Medicare also covers continuous glucose monitors (CGMs) and any related supplies if your doctor determines that you meet all of the requirements.
You may qualify to receive a CGM if your insulin or dosage use requires frequent adjustments, you have to check your blood sugar more than four times a
day, and you require an insulin pump or receive three or more injections a day.
Medicare may also cover external insulin pumps and the insulin used for some people with Medicare Part B who have diabetes and who meet certain conditions.
Even though there may be limits to how much and how often you can get some of these supplies, Medicare covers most of what you would need to keep your diabetes in check.
Therapeutic Shoes and Inserts
Part B may also cover therapeutic shoes or inserts if your doctor certifies that you have diabetes, and you exhibit at least one of the following conditions on at least one foot:
- Partial or complete foot amputation
- Past foot ulcers
- Calluses that could lead to foot ulcers
- Nerve damage because of diabetes with signs of problems with calluses
- Poor circulation
- A deformed foot
You can also get therapeutic shoes and inserts if you need them and a physician is treating you under a comprehensive diabetes care plan.
A podiatrist or other qualified healthcare provider must prescribe and fit the shoes.
Glaucoma is an eye disease that’s very common for people with diabetes. Diabetics are twice as likely to develop glaucoma as non-diabetics (Glaucoma Research Foundation).
The National Eye Institute recommends that people with diabetes have an eye exam to test for glaucoma at least once per year. The good news is Medicare Part B allows you to have your eyes checked for glaucoma once every 12 months if you're at risk of the disease.
This test must be performed by or supervised by an eye doctor who's legally allowed to give this service in your state.
Flu & Pneumococcal Shots
Similarly, those with diabetes are at a higher risk of serious flu complications such as bronchitis, sinus infections, ear infections, and pneumonia. These complications can lead to hospitalization or even death.
In fact, according to the Centers for Disease Control and Prevention (CDC),
nearly a third of adult flu hospitalizations have been adults with diabetes. Because diabetes makes it difficult for your immune system to fight infection,
the flu can make it even harder to control your blood sugar. Overall, the CDC highly recommends those with diabetes get an annual flu shot.
Medicare covers one flu shot each flu season either in the fall or winter, a pneumococcal shot once a year, and a different pneumococcal shot 11 months after you receive the 1st shot.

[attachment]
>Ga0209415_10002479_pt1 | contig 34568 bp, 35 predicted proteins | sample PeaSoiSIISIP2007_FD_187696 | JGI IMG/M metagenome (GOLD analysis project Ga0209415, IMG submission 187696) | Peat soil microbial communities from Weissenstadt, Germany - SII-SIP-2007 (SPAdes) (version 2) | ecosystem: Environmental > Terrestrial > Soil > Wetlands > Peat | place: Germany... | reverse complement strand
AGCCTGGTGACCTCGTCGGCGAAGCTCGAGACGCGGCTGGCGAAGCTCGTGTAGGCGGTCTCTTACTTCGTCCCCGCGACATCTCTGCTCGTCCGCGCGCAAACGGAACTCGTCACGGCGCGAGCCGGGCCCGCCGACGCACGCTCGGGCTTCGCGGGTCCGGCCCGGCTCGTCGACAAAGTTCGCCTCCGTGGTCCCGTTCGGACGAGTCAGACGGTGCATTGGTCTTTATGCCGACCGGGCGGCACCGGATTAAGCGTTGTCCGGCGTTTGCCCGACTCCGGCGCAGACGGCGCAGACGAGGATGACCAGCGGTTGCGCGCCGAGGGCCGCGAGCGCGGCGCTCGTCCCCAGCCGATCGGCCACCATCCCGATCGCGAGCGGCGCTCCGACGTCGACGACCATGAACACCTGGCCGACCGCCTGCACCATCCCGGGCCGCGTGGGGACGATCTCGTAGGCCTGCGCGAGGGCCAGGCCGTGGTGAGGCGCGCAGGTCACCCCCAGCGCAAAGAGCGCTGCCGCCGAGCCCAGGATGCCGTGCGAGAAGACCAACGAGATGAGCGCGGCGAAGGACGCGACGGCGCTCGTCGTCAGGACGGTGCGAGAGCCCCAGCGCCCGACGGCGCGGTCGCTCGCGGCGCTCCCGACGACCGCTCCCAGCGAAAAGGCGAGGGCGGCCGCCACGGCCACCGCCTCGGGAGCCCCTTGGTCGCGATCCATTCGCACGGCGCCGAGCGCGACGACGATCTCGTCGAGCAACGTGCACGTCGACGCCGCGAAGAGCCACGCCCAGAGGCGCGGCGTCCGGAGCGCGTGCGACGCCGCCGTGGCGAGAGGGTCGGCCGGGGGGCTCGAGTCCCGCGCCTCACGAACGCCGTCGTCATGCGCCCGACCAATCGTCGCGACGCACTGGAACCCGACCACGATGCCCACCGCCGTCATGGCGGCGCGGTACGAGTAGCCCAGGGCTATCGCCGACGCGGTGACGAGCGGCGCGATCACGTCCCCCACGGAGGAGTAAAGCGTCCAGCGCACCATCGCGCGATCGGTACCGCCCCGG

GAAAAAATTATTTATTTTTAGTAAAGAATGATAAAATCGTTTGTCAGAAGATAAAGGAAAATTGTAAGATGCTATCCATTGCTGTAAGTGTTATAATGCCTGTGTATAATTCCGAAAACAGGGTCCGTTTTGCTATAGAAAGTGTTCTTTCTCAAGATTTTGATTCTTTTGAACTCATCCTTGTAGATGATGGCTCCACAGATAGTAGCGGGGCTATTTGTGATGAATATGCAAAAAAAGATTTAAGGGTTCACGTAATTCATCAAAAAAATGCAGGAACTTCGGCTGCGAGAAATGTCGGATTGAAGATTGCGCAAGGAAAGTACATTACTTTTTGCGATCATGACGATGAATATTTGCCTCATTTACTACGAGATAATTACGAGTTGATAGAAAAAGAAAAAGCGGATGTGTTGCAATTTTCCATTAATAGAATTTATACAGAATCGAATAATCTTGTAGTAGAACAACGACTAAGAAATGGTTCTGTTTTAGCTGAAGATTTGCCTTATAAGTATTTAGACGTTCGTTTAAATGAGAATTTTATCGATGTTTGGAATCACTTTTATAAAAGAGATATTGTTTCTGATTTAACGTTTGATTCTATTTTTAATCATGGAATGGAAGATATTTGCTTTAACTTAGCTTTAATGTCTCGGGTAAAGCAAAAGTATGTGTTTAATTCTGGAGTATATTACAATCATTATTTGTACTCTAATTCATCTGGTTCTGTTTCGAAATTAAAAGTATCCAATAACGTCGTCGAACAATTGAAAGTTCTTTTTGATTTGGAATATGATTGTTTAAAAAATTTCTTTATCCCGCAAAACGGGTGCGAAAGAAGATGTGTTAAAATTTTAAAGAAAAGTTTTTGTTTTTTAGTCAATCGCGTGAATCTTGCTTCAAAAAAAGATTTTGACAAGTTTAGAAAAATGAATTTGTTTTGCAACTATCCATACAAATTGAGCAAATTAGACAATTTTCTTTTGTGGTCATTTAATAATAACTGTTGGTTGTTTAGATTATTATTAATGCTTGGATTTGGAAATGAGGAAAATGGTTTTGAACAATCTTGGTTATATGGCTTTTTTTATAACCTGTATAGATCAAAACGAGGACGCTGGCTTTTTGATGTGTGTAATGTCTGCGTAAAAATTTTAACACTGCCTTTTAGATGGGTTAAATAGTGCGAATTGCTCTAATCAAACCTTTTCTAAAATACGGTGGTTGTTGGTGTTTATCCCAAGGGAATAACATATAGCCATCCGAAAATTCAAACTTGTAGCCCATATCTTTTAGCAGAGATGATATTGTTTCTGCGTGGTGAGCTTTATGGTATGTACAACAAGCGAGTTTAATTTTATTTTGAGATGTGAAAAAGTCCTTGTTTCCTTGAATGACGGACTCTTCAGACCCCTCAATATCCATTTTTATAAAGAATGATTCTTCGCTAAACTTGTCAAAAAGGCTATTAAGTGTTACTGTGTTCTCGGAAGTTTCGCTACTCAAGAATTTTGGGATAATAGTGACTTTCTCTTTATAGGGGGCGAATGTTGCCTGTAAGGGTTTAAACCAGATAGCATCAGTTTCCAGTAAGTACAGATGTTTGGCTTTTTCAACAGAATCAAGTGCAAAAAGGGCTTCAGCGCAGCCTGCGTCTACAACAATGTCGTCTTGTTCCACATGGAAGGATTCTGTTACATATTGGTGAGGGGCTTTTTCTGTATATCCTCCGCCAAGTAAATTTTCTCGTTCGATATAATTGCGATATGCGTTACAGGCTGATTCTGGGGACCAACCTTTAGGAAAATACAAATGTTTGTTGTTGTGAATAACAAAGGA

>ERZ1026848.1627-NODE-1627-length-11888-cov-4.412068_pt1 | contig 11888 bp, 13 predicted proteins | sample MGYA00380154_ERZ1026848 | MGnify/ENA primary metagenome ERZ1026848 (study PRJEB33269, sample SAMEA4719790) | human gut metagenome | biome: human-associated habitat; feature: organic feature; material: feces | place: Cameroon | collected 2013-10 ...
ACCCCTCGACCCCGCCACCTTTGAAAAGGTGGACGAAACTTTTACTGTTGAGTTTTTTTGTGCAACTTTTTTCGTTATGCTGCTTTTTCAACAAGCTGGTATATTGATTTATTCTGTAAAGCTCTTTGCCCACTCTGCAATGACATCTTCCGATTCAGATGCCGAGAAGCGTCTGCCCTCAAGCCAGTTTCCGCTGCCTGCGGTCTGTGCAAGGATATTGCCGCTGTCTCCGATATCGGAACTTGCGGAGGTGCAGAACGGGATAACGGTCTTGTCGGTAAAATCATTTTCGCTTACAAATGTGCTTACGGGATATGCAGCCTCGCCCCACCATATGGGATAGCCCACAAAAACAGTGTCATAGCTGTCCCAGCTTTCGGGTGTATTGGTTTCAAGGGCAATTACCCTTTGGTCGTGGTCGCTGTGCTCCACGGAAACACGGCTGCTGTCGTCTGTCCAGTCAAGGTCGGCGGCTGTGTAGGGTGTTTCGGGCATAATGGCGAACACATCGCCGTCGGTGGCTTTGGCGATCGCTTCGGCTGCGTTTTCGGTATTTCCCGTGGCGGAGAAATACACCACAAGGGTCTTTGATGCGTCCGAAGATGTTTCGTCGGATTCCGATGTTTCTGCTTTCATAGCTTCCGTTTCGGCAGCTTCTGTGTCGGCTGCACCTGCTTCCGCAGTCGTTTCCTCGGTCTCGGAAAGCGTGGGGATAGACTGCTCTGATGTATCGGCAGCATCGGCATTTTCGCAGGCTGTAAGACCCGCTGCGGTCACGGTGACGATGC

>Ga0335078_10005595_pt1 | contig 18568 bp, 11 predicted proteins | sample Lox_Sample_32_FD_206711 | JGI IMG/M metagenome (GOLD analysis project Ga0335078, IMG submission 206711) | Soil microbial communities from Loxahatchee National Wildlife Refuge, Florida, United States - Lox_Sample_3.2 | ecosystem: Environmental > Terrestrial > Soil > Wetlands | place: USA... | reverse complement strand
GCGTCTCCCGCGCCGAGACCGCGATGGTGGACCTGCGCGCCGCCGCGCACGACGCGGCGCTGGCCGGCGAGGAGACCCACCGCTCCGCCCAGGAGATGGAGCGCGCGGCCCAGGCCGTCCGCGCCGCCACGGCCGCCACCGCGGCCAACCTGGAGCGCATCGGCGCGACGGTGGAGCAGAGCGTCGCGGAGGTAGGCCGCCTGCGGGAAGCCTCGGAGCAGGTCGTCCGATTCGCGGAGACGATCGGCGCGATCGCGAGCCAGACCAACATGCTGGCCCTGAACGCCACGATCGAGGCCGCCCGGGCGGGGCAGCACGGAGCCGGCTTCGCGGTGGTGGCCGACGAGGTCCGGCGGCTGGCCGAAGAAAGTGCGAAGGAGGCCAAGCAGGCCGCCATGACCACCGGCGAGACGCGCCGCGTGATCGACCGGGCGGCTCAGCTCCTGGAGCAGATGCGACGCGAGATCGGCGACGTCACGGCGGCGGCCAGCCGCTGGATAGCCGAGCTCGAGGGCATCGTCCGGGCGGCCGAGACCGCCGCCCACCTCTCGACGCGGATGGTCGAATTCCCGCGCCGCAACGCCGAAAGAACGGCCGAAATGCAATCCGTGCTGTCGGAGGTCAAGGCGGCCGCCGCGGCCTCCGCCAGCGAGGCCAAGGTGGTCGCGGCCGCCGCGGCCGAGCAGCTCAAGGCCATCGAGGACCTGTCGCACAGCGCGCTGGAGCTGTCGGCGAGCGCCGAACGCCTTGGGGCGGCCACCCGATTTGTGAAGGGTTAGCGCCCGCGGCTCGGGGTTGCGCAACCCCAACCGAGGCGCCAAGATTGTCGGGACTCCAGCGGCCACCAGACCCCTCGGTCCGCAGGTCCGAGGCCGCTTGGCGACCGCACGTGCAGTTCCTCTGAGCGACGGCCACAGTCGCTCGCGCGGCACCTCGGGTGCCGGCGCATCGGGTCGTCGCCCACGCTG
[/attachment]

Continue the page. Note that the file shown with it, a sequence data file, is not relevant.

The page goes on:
Preventative and Wellness Visits
Being proactive is essential, and Medicare recognizes that. Within the first 12 months of your Part B coverage, you can get a one-time review of your health, which includes information about screenings, shots, and referrals for other care you may need.
After your initial 12 months with Part B coverage, you are entitled to yearly "Wellness" visits. During these visits, your doctor will
do the following:
- Review your medical and family history
- Update your providers and prescription drugs
- Chart routine measurements such as weight, height and blood pressure
- Schedule preventative screenings
- Discuss any risk factors and treatment options you may need
If there’s any truth to the old saying, “An ounce of prevention is worth a pound of cure,” you want to take advantage of this Medicare benefit.
Medicare Part D (Prescription Drug Coverage) Benefits for Diabetes
They include stand-alone prescription drug plans (PDPs) and Medicare Advantage prescription drug plans (MA-PDs), which have drug coverage and other Medicare-covered benefits.
Diabetes Medications and Supplies
Choosing to join a Medicare drug plan is a great way to extend your coverage for diabetes prescription drugs and supplies.
Medicare Part D will cover:
- Insulin – injectable insulin and inhaled insulin
- Anti-diabetic drugs (i.e., Sulfonylureas, Biguanides, Thiazolidinediones, Meglitinides, and Alpha-glucosidase inhibitors)
- Certain diabetes supplies (i.e., syringes, needles, alcohol swabs, gauze, and inhaled insulin devices)
Medicare Part D does cover these drugs and supplies for diabetes. Still, you need to check with your provider to see if you are responsible for any deductibles, coinsurance, or copayments.
What Medicare Doesn’t Cover for Diabetes Patients
While many diabetes supplies, tests, and services are covered, Medicare doesn't cover everything. A few things that aren't covered for diabetes patients include:
- Eyeglasses and exams for glasses (called refraction), except after cataract surgery
- Orthopedic shoes (shoes for people whose feet are impaired, but intact)
- Cosmetic surgery
Read More: The Major Expenses Medicare Doesn’t Cover
Are You Taking Advantage of Your Diabetes Benefits?
If you are one of the millions of seniors with diabetes, you should be utilizing all of the benefits available to you through your Medicare coverage.
In a Fierce Health Care article, Lauri Wright, a registered dietitian and spokeswoman for the Academy of Nutrition and Dietetics says that diabetes coverage tends to fall
under the radar because it is one of only two diseases covered by Medicare.
With all the benefits available, from screenings to medicines and supplies to health coaching, there are plenty of opportunities to learn how to manage
your disease and be able to get the necessary items to take care of yourself.
Letting Medicare help you take care of you is a smart thing to do!
Was this helpful? You may also like:
- What Does Medicare Part B Cover?
- How Do I Find the Best Medicare Part D Drug Plan
- Getting Started With MyMedicare.gov: Medicare's Free Online Portal